Mueller has brought on a prosecutor whose expertise could be useful as he continues looking at Paul Manafort’s dealings.
Special counsel Robert Mueller, who is spearheading the FBI's investigation into whether President Donald Trump's campaign colluded with Moscow during the 2016 election, has added yet another prosecutor to his team who specializes in money laundering cases, Politico reported on Friday.
Before joining Mueller's team, attorney Kyle Freeny was leading the Department of Justice's charge to seize profits from the movie, “The Wolf of Wall Street,” amidst allegations that Riza Aziz, a co-founder of the film's production company, Red Granite Pictures, used $64 million worth of stolen funds from the Malaysian government to bankroll the movie. Aziz is the stepson of Malaysian Prime Minister Najib Razak, according to Law360.
In July, the DOJ filed several motions in court seeking the return of $1 billion in assets that it alleges was laundered through the US and used to buy big-ticket items, and lawyers representing Red Granite Pictures said in a court filing Friday that they'd reached a settlement with prosecutors.
The dispute is currently the DOJ's most high-profile money-laundering case, and Freeny was one of four attorneys representing the US government before she left the case in June.
Politico noted in its report that there appear to be some similarities between Freeny's work on the Malaysian money-laundering case and certain aspects of Mueller's investigation.
The “Wolf of Wall Street” case is being investigated as part of the DOJ's Kleptocracy Asset Recovery Initiative, a program created in 2010 to address public corruption. The initiative is led by seasoned DOJ prosecutors as well as members of the FBI and other law-enforcement agencies.
In addition to the Malaysian money-laundering case, the program is also looking into overseas asset transfers made by Ukrainian officials, including former President Viktor Yanukovych.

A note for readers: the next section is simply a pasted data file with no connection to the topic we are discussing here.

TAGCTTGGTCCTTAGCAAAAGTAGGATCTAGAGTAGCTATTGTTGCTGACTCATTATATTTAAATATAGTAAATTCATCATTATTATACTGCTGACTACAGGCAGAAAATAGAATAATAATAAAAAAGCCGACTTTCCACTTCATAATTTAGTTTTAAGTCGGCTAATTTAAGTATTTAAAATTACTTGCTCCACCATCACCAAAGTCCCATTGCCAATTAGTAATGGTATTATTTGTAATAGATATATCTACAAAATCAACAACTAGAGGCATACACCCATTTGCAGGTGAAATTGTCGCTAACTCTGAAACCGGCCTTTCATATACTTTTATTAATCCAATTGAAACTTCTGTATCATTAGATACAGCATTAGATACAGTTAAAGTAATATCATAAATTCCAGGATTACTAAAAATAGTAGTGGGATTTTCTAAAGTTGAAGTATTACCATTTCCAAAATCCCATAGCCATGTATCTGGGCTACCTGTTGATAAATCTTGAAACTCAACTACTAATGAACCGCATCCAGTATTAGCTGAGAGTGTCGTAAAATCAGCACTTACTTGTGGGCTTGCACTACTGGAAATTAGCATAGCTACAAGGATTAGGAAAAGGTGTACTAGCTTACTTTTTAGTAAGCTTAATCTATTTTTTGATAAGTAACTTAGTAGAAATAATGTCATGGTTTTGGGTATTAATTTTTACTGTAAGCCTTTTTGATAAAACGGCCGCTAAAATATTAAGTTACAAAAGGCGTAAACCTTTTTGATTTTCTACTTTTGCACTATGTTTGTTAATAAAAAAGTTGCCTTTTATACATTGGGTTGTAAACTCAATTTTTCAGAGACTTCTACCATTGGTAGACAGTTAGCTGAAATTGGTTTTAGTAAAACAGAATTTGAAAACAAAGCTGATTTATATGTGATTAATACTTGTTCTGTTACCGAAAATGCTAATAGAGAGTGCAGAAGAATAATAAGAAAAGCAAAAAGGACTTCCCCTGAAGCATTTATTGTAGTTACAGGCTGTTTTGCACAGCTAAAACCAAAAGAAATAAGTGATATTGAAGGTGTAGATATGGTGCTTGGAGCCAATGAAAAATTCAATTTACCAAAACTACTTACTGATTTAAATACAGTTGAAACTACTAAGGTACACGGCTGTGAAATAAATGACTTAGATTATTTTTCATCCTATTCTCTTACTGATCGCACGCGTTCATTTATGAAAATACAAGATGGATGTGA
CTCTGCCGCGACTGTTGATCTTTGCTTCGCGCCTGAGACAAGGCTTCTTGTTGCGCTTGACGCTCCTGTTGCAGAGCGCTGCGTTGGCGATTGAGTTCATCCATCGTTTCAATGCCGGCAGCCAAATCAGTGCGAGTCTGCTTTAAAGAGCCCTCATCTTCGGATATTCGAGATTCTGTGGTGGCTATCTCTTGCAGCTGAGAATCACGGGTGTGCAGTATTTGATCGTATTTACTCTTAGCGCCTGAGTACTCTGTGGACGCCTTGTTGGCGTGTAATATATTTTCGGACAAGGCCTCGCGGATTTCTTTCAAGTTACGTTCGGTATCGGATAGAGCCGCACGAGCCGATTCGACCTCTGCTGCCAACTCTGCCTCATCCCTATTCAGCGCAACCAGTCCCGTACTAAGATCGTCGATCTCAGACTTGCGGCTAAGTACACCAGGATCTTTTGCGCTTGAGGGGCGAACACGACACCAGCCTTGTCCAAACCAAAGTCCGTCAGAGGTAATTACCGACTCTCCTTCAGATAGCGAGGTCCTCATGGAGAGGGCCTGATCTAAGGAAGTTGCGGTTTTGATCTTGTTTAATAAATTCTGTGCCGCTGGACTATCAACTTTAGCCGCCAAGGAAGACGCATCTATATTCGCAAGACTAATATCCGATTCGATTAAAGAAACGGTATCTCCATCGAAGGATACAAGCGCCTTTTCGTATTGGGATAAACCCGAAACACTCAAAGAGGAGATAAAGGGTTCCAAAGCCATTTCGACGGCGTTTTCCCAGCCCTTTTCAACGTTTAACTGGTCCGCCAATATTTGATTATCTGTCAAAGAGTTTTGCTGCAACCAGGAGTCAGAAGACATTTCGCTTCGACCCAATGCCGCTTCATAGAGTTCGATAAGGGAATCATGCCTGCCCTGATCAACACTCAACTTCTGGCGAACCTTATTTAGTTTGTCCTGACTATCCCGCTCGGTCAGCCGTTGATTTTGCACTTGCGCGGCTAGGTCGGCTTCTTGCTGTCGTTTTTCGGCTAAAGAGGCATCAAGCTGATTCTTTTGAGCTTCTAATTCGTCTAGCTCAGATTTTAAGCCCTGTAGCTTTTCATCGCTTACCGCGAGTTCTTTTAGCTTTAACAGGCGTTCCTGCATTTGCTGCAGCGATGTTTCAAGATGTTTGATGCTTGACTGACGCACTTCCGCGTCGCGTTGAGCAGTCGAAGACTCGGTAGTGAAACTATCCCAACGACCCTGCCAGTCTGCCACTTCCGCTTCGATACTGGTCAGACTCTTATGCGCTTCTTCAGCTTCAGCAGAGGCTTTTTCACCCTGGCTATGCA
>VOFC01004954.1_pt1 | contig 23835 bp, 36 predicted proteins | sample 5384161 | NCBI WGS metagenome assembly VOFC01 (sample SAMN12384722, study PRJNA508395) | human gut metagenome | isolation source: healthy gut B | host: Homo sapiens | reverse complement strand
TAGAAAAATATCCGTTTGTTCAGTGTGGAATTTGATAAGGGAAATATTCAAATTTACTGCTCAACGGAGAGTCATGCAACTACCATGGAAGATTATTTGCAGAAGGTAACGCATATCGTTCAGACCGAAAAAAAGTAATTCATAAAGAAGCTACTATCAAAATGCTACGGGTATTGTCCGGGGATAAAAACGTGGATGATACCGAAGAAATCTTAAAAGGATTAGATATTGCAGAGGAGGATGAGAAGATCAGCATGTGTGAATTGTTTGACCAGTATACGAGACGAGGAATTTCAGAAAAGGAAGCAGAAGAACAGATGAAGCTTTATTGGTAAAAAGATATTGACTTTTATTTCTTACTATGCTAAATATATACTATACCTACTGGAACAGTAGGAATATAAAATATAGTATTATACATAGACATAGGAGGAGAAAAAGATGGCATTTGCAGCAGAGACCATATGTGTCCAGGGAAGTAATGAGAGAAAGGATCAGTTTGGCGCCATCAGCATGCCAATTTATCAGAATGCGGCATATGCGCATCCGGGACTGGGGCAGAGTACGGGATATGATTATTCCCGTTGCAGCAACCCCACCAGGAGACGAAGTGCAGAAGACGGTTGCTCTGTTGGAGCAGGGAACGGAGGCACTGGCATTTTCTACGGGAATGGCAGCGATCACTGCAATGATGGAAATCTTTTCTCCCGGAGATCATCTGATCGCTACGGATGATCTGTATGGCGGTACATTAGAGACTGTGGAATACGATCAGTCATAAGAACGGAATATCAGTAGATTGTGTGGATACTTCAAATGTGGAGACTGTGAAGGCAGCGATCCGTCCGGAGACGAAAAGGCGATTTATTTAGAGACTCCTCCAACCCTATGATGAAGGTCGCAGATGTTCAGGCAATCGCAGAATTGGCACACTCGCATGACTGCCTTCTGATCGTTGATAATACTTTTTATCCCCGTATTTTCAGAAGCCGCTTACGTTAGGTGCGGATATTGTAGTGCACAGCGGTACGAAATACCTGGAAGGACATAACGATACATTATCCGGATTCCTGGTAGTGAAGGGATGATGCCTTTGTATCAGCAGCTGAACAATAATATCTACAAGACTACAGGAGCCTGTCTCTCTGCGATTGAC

Yanukovych is a prominent member of Ukraine's pro-Russia Party of Regions and is closely tied to the Kremlin. Yanukovych also used to be allied with former Trump campaign chairman, Paul Manafort, when Manafort served as his consultant. Manafort is widely credited with helping Yanukovych win the presidency in 2010. After being ousted in 2014 following widespread protests against his Russia-friendly positions, Yanukovych fled to Russia and is now living under the protection of the Kremlin.
Mueller's investigation into Manafort's work focuses primarily on his ties to the Party of Regions, which reportedly designated Manafort $12.7 million in undisclosed cash payments. Manafort's firm belatedly disclosed in a June filing that it had received about $17 million from the Party of Regions between 2012 and 2014.
Manafort has consistently denied any wrongdoing.
Mueller has so far given several signs that he's homing in on Manafort as part of the Russia investigation. In addition to probing the former Trump campaign chairman's relationship with the Party of Regions, Mueller has also teamed up with New York Attorney General Eric Schneiderman as he examines Manafort's business dealings in the state of New York.
Freeny's expertise in prosecuting money-laundering cases could prove handy for the Mueller-Schneiderman investigation into Manafort's murky finances.
He has previously used shell companies to make cash purchases of real estate, then taken out loans against them. Though the practice is not illegal in itself, it represents a pattern that the US Financial Crimes Enforcement Network (Fincen) believes indicates possible money laundering.
“It is apparent in our data that essentially criminals are parking dirty money, criminal proceeds, in luxury real estate, as a place to hide it, as well as place to invest it, as well as a place to enjoy it,” Jennifer Shasky Calvery, the former director of Fincen, told Quartz.
Manafort bought four properties in New York City between 2006 and 2013 using shell companies and paid the full amount due for each property. Later, between 2012 and 2017, NBC News reported that Manafort borrowed $13 million against those properties. $6.5 million out of that amount came this year from a bank run by a Trump campaign economic adviser.
Though the purchases were initially made by shell companies, a WNYC investigation found that they were later transferred into Manafort's name without any payment.
Given that the majority of Manafort's real estate transactions reported thus far took place in New York, they could fall within Schneiderman's jurisdiction and may constitute the basis for criminal proceedings against Manafort in the state.
Although Trump could theoretically pardon close associates indicted on federal charges, his executive authority does not extend to state crimes, and legal analysts have speculated that Mueller is turning up the heat on Manafort to coerce his cooperation in the Russia investigation.